By a show of hands, let me see how many of you have a credit card in your name. Uh-huh, I see those hands. It appears that my audience falls right in line with national averages: About 70 percent of you have at least one credit card. And how would you categorize your relationship with your card issuer?
If you are carrying credit card debt, it really bugs you that the company takes so much of your money in interest and fees. In fact, some cardholders admit to feeling helpless in the strong arms of the credit card giants who charge big, whopping fees on top of double-digit interest rates. It has been said that the borrower becomes a slave to the lender. Truer words could not be spoken of how it feels to be in credit card debt.
So, are you ready to do something about this? Sure, I know you are doing your level best to get out of debt and keep a credit card as a tool—not a noose. But even now, as you are working your way out of debt, there is something you can do to reduce your interest rates and fees and perhaps even have fees that were already charged waived.
Just ask. That’s right; simply pick up the phone and ask. On the back of your credit card is a toll-free number for customer service. Call and courteously make your request. Provided you have been a good customer, you may be surprised to learn just how quickly the company will comply with your request.
Because there is a lot of competition out there. They know your mailbox is jammed with offers, and quite frankly, they do not want to lose a valuable, profit-generating customer like you to another company. It’s cheaper for card issuers to cut you a break than lose your business and have to find a new customer.
There are several requests you should consider making: Lower my interest rate; waive my annual fee; raise (or lower) my credit limit to improve my credit score.
Not long ago, I suggested this to a group of blog followers and asked them to share their experiences.
Deborah reports: “My interest rate was lowered 2 percentage points, and I was given 2,500 free miles, which I would never have thought to ask for.”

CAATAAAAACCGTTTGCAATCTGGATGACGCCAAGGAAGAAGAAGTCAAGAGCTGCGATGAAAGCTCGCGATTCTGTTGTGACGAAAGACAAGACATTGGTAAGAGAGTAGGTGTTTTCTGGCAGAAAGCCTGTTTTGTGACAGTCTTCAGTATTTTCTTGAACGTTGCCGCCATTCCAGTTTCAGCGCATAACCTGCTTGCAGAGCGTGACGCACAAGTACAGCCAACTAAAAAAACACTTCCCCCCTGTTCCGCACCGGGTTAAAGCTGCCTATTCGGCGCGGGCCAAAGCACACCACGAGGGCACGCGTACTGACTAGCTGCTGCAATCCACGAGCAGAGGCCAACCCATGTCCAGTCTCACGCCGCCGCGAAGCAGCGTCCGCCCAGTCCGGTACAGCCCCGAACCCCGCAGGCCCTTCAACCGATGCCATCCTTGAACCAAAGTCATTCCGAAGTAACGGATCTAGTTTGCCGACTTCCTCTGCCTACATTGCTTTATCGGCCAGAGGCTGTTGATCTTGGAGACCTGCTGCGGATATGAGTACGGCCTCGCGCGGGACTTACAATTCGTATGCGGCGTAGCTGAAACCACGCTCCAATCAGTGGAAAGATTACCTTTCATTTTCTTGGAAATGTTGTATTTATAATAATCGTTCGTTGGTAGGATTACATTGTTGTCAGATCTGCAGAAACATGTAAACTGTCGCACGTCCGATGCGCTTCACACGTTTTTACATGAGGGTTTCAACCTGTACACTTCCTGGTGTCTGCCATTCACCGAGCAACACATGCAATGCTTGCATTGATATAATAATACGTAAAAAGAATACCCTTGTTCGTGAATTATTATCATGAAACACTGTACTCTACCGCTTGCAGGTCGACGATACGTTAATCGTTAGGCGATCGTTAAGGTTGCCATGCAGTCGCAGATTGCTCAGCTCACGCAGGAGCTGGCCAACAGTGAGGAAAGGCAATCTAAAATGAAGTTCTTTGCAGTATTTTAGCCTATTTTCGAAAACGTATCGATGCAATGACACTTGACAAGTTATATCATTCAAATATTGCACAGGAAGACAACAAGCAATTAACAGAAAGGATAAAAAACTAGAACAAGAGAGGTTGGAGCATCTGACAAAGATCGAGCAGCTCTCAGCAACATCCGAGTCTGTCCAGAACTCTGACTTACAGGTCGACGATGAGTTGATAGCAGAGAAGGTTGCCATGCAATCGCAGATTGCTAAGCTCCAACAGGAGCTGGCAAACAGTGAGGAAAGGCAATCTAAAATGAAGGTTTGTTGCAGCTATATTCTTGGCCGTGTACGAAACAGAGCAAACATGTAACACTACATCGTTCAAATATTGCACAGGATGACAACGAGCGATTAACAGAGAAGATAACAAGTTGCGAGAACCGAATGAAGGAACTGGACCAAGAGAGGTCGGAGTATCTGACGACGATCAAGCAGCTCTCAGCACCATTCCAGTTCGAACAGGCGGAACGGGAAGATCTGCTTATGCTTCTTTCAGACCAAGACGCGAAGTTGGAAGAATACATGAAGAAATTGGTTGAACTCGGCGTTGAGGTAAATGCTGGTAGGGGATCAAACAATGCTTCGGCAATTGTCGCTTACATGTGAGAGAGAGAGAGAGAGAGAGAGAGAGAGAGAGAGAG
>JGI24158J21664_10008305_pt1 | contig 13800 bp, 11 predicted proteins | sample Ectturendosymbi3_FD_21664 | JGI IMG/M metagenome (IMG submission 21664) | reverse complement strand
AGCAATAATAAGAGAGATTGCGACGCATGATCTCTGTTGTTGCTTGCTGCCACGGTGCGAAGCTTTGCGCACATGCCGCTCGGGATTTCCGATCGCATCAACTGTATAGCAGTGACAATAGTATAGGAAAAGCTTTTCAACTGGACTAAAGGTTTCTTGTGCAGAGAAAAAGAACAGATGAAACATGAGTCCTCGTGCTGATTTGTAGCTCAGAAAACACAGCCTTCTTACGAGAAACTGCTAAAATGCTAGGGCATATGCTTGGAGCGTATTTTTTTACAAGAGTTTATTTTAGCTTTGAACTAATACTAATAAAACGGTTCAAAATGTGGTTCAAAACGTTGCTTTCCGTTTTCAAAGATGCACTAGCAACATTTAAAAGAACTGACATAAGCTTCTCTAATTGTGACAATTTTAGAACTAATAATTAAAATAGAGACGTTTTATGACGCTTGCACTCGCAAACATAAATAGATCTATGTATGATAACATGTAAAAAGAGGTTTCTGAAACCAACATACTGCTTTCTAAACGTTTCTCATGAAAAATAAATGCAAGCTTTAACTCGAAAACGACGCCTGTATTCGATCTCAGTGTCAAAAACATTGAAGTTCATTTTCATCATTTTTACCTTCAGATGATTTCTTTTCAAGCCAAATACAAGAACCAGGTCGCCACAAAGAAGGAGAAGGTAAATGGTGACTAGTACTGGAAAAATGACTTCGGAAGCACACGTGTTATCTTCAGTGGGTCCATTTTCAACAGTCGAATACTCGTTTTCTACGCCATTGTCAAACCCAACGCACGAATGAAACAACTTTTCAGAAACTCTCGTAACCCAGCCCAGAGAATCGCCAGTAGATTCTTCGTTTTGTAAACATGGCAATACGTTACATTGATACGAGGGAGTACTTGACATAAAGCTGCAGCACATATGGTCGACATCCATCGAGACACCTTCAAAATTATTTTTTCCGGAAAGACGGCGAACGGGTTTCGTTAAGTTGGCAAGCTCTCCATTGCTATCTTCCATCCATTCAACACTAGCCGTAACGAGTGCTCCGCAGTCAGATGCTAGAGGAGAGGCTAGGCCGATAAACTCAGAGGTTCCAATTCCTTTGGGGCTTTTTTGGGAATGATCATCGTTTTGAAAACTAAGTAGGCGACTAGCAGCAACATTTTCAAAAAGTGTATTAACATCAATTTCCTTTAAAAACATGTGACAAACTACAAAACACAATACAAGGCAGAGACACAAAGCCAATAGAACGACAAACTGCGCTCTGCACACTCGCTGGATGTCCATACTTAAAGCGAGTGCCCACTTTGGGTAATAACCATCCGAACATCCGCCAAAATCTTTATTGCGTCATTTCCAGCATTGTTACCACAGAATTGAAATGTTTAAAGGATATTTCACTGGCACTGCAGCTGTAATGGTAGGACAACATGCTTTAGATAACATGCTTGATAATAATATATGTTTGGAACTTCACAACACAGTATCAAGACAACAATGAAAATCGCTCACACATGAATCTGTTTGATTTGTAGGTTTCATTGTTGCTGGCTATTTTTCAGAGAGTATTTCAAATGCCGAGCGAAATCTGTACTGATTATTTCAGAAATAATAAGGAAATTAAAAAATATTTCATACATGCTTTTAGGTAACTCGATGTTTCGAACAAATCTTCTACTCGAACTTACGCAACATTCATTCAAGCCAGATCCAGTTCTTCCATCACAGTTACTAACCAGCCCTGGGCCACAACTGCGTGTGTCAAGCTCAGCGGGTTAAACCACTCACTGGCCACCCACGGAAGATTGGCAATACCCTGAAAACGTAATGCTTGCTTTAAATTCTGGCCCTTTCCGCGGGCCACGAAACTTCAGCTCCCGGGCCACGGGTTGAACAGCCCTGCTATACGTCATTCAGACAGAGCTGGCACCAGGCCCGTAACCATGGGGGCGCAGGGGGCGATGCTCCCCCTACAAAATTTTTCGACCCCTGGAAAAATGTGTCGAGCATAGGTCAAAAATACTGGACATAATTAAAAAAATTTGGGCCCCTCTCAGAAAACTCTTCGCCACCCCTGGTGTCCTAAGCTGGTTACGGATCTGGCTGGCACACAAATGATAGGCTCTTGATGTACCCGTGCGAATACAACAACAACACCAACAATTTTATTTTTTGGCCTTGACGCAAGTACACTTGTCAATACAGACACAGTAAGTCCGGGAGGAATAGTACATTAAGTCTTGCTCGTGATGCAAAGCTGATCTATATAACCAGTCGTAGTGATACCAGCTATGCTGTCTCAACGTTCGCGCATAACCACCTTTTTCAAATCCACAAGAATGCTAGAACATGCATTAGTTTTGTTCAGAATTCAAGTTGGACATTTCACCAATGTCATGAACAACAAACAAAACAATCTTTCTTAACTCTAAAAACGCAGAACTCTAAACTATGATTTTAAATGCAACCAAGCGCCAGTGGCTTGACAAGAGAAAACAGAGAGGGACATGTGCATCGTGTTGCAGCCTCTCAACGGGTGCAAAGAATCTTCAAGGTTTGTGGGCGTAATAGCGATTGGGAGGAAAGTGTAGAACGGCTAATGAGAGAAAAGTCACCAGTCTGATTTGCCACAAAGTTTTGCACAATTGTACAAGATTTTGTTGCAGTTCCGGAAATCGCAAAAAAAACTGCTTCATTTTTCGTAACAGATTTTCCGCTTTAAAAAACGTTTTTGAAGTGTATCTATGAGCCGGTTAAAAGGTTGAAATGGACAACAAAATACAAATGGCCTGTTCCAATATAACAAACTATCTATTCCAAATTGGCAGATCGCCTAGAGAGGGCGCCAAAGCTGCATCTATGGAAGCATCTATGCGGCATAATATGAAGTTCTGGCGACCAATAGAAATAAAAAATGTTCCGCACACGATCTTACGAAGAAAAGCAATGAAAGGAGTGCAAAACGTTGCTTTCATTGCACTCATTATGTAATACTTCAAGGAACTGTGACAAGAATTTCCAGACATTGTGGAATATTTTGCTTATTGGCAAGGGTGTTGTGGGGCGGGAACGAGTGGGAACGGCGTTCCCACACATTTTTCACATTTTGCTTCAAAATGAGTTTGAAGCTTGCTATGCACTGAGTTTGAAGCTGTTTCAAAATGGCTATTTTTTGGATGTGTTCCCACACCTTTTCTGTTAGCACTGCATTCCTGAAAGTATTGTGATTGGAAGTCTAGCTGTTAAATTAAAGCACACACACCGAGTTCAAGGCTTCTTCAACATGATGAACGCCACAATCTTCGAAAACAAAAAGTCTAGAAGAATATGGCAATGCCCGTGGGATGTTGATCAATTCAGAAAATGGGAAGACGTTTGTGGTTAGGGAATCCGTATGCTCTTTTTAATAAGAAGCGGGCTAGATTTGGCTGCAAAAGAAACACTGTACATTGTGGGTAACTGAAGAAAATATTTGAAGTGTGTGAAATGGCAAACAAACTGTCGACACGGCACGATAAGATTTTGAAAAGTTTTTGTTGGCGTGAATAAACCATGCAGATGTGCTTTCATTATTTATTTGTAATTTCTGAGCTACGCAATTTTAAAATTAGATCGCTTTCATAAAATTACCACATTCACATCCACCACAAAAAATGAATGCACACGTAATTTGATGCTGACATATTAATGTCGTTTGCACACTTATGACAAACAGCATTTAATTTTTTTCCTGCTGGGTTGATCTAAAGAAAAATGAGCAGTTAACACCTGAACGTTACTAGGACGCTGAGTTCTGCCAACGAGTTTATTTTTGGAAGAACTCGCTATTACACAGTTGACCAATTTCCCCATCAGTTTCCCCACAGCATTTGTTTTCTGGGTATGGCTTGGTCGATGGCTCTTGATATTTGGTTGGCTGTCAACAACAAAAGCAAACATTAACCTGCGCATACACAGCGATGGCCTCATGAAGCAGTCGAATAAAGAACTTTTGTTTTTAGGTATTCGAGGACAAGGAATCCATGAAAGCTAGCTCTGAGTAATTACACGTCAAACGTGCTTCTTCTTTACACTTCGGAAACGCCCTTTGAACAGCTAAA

Michelle writes: “My husband recently charged to a card, and we went over the limit. I called Capital One, and they waived the $39 fee because we have never had an over-limit fee, and our payments are always on time.”
Judy responded: “I called Capital One, with whom I have had a credit card for 10 years. I’ve paid an annual fee every year. I spoke with customer service and politely asked if the $95 annual fee could be waived. She passed me to an account specialist, and based on the longevity and ‘impeccable’ status of my account, he offered me a one-time fee waiver and said they would send me a letter confirming this in writing. I’m thrilled! That five-minute call put $95 back into my wallet.”
Are you ready to exercise your savvy customer muscles? Well then, let the haggling begin!
Mary Hunt is the founder of EverydayCheapskate.com, a frugal living blog and the author of the book “Debt-Proof Living.” Mary invites you to visit her at her website, where this column is archived complete with links and resources for all recommended products and services. Mary invites questions and comments at EverydayCheapskate.com/contact, “Ask Mary.” Tips can be submitted at Tips.EverydayCheapskate.com. This column will answer questions of general interest, but letters cannot be answered individually. Copyright 2021 Creators.com